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As a bookworm, it brings me great grief to say, my friends have a hard time paying attention.

At least to books anyway.

There are so many other things they could do. They can stream any song in the history of the world for just $10 a month. Or watch a carefully curated plethora of films for $12. Makes it a bit difficult to pay attention to books.

Often, I hear my friends say, "I can't focus long enough to read a whole book." The same friends have little to no trouble scrolling for hours at a time on their social media feeds. They also don't have an issue sitting still and binge watching a Netflix series.

Granted, most of them aren’t the obsessive reader that I am, but their rationalizations draw a tumble-weed roll of the eyes from me. This isn't a new phenomenon. Attention spans in our society have been decreasing on a large scale for some time now and mirror that of a goldfish in most instances. And there even exists a book called Short Stories for People with Short Attention Spans (the kicker: my friends aren’t the biggest fans of short stories). 

I took it upon myself to test their patience and get some perspective from these folks with fleeting focus: how they read, and what books held their interest and attention.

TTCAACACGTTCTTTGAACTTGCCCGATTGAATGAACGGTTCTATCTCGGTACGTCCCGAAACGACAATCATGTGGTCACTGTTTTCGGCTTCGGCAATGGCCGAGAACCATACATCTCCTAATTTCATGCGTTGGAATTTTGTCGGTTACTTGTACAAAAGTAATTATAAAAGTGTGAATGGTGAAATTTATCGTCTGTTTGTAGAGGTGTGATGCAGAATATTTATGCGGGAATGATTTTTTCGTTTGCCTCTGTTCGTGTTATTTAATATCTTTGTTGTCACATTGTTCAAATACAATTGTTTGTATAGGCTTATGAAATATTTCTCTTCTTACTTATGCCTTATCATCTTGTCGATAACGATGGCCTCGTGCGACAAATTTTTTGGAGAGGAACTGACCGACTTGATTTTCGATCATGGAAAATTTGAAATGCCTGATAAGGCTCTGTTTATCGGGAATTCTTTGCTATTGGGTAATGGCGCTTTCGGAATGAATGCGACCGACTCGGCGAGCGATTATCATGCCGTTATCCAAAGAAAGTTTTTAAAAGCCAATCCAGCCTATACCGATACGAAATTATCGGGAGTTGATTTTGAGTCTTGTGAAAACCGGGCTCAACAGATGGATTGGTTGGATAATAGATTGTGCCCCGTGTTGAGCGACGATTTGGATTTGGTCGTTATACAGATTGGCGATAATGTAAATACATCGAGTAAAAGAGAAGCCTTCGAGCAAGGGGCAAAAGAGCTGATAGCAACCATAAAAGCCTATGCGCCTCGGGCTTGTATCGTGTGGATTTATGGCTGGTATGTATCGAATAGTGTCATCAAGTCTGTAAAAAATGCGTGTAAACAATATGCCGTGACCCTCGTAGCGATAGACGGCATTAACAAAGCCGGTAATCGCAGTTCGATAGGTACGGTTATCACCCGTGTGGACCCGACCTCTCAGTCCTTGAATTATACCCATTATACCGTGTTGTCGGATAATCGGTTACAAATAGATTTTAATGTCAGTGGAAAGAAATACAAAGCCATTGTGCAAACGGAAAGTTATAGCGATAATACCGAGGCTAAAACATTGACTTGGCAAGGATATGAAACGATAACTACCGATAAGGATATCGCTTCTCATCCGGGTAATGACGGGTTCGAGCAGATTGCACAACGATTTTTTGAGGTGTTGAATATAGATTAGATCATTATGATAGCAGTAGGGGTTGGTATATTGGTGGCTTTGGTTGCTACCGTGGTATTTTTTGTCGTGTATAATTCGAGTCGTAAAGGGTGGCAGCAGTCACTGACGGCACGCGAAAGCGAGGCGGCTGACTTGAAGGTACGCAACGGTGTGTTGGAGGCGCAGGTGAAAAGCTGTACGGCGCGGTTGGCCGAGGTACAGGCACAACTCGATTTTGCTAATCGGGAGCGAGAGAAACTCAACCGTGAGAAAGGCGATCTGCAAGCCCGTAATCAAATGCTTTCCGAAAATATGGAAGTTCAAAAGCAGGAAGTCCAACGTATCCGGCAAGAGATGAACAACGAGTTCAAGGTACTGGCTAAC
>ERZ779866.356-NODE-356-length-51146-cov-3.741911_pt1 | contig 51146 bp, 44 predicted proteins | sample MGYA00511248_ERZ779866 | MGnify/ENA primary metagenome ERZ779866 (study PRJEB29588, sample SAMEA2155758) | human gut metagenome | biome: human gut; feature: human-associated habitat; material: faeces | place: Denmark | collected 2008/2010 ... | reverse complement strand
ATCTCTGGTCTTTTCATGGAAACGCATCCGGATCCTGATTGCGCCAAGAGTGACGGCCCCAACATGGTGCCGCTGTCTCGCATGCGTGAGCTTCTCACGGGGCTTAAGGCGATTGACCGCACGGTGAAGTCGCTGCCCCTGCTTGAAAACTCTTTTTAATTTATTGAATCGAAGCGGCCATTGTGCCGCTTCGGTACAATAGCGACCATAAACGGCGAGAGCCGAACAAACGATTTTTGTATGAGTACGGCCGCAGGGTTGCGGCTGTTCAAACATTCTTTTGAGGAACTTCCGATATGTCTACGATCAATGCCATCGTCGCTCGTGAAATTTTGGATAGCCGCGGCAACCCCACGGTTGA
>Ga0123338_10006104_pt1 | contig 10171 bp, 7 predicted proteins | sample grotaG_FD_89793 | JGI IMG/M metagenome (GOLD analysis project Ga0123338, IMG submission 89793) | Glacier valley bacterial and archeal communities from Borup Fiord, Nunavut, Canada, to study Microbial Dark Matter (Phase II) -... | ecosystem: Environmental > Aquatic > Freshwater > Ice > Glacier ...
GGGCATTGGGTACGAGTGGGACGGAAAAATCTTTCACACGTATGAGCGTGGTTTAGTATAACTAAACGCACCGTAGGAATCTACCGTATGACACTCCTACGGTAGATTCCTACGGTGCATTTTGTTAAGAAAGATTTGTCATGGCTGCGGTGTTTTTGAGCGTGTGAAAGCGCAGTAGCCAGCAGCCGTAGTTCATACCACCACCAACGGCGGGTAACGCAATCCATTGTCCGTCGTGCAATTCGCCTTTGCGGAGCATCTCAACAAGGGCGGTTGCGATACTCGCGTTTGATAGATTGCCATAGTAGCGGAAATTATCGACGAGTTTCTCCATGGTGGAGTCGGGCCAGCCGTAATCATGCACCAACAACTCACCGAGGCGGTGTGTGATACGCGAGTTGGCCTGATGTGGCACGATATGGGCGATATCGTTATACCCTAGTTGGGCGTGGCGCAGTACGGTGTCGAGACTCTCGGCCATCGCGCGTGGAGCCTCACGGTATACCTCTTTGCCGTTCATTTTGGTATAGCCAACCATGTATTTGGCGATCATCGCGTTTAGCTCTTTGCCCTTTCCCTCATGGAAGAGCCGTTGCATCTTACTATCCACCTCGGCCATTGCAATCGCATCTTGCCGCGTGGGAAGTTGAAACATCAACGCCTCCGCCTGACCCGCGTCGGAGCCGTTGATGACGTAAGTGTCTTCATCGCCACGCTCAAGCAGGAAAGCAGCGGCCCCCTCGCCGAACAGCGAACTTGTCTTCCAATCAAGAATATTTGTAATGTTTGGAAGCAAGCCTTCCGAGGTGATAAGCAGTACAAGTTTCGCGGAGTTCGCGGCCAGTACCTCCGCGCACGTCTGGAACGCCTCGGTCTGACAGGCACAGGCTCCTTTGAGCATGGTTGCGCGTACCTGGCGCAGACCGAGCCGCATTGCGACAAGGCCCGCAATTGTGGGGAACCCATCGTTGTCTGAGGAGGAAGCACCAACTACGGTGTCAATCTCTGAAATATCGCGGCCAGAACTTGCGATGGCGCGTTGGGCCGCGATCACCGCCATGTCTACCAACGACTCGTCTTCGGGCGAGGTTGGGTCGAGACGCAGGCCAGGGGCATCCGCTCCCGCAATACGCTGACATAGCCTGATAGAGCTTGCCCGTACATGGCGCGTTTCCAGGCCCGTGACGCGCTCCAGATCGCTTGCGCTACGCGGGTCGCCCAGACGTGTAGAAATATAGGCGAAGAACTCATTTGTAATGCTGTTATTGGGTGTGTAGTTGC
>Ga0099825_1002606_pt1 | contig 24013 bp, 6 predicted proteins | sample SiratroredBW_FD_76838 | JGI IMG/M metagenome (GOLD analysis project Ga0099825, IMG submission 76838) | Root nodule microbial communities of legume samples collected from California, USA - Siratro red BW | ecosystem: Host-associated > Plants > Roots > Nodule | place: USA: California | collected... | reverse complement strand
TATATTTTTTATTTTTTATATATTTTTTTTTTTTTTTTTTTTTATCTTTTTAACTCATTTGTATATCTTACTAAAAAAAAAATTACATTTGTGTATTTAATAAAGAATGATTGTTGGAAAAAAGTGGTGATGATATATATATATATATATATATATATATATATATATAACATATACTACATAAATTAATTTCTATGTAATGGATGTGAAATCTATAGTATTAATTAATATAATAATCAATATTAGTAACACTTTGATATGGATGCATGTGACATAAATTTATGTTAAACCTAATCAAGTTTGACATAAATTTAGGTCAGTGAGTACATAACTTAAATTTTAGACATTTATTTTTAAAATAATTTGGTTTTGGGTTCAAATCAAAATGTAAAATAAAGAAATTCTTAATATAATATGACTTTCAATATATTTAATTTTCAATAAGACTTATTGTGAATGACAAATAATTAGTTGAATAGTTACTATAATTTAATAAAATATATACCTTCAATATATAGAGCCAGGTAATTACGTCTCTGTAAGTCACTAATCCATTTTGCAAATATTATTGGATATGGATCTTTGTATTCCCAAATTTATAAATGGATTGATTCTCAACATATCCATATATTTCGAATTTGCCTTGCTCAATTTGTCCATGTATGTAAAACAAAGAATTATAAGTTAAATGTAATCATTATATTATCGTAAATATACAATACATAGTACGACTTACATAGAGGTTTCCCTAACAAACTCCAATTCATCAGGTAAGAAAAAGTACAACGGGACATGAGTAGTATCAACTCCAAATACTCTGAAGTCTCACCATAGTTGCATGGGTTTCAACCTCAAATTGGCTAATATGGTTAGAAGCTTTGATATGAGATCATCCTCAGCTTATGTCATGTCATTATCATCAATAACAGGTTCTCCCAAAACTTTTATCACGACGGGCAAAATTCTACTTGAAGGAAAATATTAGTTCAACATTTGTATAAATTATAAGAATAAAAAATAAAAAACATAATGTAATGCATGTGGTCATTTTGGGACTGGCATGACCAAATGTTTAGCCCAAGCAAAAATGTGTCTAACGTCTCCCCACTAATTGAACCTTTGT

What I found was a strong connection to self-improvement and non-fiction books, a fondness of graphic bright covers, and an even greater appreciation for image centered text. Instead of timed reading, my focus-challenged friends set page number goals for themselves. They weren’t too keen on fiction, or rather, the fiction must be just right. And they had an intense hatred of the lull of filler in any narrative, which I can relate to.

By the time I was through picking their brains, Netflix was already loaded and the bottomless scroll for new content had begun. I left them alone, feeling like a novella that got them to sit and talk about books for that long.

Here’s some of the top picks for readers with short attention spans, from other readers with short attention spans: